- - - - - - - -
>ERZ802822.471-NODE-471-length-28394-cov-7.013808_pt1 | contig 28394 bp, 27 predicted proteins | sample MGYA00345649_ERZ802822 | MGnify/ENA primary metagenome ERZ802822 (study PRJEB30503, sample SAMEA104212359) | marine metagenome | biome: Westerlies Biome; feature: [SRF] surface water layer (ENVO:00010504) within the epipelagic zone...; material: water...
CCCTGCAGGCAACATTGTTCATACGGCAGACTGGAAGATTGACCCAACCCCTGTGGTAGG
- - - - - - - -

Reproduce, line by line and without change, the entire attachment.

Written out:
>ERZ802822.471-NODE-471-length-28394-cov-7.013808_pt1 | contig 28394 bp, 27 predicted proteins | sample MGYA00345649_ERZ802822 | MGnify/ENA primary metagenome ERZ802822 (study PRJEB30503, sample SAMEA104212359) | marine metagenome | biome: Westerlies Biome; feature: [SRF] surface water layer (ENVO:00010504) within the epipelagic zone...; material: water...
CCCTGCAGGCAACATTGTTCATACGGCAGACTGGAAGATTGACCCAACCCCTGTGGTAGG